Ivan Engnell (1907-64) wrote a detailed refutation of Wellhausen, using the tradition-historical criticism borrowed from Noth. He rejected the idea that there were extensive documents lying behind Genesis-Numbers. Albrecht Alt researched the distinctive nature of patriarchal religion. Gerhard von Rud found ”creeds” originating in Israel”s worship at an ancient shrine at Gilgal. He said these creeds formed the basis of structure of the present Hexateuch. Noth observes that behind the earliest written sources of J and E there already was a unified form with the five major themes of the Pentateuch.

There is widespread disagreement today about the specific object of tradition-historical research. Is it restricted to the phase of oral tradition? Is it all-inclusive? Furthermore, its methods are questioned. While acknowledging that changes in form/content of traditions occurred in course of transmission, Gunkel and his followers insisted on the ”fidelity” of the transmission process over long stretched of time. It is evident that “recent field studies…emphasize that the transmission of oral tradition occurs largely through a process recomposition, or recreation, so that a text never remains unchanged” (Di Vito 1993, 98).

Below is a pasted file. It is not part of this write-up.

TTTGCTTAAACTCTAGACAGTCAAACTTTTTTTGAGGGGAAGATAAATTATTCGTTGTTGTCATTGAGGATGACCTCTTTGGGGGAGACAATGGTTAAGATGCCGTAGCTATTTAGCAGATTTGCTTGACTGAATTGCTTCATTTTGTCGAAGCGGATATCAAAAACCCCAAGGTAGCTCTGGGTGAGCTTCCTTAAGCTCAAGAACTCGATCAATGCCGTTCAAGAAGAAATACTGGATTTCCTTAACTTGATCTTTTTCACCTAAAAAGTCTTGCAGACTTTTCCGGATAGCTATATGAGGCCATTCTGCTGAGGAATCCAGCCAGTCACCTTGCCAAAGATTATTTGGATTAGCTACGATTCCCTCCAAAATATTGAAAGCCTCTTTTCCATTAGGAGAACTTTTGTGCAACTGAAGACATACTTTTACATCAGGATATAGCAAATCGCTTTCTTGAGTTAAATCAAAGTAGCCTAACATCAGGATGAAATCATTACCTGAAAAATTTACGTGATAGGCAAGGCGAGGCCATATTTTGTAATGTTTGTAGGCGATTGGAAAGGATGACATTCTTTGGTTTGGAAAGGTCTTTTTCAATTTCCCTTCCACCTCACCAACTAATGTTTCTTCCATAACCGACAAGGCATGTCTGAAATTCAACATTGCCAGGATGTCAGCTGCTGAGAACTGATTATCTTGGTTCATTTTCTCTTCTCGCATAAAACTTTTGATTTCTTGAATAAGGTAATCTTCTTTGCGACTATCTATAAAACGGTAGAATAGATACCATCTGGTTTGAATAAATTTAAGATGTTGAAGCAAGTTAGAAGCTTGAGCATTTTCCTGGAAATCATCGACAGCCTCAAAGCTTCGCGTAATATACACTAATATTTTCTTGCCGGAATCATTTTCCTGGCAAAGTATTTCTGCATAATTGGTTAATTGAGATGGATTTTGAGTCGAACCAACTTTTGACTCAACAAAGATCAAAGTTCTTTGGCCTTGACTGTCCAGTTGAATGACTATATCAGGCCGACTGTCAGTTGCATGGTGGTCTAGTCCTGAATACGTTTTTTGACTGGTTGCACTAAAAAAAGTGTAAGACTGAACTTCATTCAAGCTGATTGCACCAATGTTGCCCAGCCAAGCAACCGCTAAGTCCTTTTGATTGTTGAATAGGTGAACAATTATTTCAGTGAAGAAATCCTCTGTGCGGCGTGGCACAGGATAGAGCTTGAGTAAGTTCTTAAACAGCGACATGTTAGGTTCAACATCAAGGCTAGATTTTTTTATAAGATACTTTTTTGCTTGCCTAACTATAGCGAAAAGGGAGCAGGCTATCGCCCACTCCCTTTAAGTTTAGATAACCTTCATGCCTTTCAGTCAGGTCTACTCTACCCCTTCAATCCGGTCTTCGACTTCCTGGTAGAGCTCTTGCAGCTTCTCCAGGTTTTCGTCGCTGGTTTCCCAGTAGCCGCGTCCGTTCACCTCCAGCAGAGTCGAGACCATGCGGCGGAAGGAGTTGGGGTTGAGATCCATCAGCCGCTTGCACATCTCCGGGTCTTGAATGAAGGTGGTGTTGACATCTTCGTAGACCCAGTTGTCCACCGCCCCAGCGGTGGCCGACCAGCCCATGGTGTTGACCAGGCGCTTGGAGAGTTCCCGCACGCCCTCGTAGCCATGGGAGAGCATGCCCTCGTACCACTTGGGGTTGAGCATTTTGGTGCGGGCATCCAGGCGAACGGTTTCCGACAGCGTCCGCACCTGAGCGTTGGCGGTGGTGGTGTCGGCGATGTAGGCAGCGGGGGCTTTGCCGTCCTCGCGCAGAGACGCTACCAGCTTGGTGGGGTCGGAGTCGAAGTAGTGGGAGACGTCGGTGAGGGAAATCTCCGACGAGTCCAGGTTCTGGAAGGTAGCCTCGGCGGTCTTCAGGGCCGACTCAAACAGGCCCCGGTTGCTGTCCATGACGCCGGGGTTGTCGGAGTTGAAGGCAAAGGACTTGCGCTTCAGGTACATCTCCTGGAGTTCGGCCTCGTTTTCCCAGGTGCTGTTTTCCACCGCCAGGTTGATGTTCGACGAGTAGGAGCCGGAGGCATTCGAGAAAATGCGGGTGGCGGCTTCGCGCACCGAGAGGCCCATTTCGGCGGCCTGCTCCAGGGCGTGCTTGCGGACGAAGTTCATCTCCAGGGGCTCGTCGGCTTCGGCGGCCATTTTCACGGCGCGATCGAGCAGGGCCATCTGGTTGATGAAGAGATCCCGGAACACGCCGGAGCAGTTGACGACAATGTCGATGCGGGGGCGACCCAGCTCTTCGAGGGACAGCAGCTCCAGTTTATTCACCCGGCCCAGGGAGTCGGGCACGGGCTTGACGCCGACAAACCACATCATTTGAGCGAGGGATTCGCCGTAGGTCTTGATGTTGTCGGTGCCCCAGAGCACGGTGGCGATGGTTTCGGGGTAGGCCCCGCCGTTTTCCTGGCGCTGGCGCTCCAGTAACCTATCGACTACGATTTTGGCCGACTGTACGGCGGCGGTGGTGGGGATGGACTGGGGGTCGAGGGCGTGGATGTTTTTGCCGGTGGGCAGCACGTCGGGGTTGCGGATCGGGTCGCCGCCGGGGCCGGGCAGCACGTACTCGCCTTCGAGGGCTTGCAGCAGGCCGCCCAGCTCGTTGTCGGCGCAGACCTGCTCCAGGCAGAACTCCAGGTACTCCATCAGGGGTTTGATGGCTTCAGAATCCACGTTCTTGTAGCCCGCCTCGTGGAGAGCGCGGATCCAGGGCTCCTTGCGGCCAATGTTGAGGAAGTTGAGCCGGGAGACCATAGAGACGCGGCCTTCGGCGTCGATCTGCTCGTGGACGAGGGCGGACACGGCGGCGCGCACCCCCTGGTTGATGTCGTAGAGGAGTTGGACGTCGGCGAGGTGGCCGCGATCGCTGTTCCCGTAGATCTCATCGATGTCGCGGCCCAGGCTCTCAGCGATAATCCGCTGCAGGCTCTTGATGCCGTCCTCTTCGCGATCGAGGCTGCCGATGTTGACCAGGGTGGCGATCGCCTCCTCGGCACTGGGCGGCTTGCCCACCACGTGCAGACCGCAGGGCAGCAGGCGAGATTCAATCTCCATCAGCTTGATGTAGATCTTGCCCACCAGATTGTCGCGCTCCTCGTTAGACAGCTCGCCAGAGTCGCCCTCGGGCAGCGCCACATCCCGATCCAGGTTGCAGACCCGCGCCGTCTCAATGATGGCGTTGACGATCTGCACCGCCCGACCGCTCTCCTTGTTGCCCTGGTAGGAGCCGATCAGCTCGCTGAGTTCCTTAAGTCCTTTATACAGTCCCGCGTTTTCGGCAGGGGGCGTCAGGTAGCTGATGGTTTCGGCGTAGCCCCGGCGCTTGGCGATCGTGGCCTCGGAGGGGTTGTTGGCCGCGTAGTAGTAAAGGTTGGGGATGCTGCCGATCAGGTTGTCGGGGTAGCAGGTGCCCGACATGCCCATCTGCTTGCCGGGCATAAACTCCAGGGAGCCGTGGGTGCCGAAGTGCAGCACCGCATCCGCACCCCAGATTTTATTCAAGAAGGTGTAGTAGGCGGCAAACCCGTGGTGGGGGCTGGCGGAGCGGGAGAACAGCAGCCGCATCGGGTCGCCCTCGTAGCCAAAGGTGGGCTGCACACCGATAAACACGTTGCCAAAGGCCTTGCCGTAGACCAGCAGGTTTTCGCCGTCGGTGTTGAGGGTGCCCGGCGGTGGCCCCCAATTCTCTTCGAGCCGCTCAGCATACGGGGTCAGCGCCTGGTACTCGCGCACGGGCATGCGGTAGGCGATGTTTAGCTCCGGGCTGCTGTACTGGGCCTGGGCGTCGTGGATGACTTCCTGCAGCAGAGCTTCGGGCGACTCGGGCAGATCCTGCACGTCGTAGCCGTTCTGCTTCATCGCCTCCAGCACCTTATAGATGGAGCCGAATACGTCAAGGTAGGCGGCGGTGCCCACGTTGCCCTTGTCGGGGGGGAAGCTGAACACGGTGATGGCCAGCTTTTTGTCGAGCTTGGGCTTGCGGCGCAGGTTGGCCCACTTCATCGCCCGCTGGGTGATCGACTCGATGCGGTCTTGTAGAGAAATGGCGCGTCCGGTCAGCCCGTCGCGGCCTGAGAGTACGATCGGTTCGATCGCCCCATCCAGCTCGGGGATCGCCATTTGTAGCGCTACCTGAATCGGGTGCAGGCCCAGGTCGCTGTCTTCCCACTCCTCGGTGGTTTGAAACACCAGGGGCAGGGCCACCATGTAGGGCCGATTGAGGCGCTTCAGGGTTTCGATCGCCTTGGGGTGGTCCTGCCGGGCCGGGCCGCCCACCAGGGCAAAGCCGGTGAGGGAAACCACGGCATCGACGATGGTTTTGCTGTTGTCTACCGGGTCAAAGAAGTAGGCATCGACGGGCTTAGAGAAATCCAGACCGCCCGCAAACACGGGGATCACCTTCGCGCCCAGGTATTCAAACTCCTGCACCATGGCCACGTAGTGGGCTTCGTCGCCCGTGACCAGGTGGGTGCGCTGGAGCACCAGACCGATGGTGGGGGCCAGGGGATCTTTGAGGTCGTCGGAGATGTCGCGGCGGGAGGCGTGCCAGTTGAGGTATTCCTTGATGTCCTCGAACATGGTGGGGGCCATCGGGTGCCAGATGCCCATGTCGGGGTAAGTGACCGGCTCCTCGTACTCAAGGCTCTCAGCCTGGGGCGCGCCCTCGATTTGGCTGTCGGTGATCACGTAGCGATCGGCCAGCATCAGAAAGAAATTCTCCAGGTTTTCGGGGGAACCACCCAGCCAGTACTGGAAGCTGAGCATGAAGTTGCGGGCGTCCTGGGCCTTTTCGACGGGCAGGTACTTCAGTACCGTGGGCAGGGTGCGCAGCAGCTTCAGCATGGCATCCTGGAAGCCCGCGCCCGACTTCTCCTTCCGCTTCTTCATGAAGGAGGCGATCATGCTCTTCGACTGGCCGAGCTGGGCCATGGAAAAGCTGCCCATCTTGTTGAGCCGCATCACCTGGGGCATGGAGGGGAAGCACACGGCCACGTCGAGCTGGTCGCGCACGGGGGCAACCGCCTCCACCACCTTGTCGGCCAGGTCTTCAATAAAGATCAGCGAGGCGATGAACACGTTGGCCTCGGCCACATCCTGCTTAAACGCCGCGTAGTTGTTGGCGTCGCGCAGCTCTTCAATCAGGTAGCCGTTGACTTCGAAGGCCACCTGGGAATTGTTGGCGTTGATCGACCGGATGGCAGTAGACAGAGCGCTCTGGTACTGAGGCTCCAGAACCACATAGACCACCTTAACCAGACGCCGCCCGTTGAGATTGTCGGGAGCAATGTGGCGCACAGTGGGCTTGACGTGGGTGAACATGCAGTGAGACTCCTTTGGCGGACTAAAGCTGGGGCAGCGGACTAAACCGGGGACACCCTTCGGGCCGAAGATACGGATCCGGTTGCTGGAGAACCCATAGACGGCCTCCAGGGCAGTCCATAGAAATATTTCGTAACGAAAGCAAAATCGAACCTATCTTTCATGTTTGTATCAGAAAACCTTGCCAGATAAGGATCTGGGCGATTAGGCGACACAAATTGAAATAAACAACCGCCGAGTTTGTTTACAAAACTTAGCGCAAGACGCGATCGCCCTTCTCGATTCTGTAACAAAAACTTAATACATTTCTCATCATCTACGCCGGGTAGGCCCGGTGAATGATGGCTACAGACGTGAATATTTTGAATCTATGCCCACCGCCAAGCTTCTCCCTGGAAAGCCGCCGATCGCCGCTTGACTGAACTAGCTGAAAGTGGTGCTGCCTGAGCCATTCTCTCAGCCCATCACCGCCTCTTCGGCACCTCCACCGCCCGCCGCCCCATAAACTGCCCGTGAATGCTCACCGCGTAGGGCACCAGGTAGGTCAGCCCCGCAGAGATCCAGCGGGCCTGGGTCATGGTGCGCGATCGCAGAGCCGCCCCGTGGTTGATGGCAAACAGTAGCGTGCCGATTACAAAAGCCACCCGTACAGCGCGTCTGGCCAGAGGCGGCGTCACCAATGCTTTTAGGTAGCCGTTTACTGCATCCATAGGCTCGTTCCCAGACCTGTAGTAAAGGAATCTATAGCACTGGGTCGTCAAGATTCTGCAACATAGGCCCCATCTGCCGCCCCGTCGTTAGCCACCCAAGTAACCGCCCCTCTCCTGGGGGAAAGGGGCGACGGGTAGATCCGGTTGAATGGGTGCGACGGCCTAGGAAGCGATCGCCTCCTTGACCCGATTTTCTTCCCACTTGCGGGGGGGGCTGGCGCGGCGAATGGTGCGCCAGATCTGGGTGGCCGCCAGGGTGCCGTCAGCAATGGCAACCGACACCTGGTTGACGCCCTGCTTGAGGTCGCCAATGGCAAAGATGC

Furthermore, questions are being raised about reconstructuring preliterary stages of a tradition from a written document. It is argued that “form criticism and tradition-historical criticism generally have show that the New Testament is the tradition of the church between 30 and 125″(Fuller 1971, 198).

In spite of the fact that tradition-historical criticism is an approach that deals with the entire sweep of history that a tradition passes through, from its earliest beginning as an independent unit to its final elaboration and expression with the Bible, the researcher doubts the reliability of an approach that relies on oral tradition which has its inherent weaknesses, the most obvious being mutilation in transit. Remaining independent on methods like source and form criticism is also dangerous because it will continually reflect their limitations.


Bray, Gerald. 1996. Biblical Interpretation: Past and Present. Downers Grove, Illinois: Inter Varsity Press.

Carson, D.A., Douglas J. Moo and Leon Morris. 1992. An introduction to the New Testament. Grand Rapids, Michigan: Apollos.

Di Vito, Robert. 1993. Tradition-historical criticism. In To each its own meaning: An introduction to Biblical criticisms and their application, 90-104.

Fohrer, George. 1965. Introduction to the Old Testament. Nashville: Abingdon Press.

Fuller, Reginald H. 1971. A critical introduction to the New Testament. London: Gerald Duckworth & Co.

Source by Oliver Harding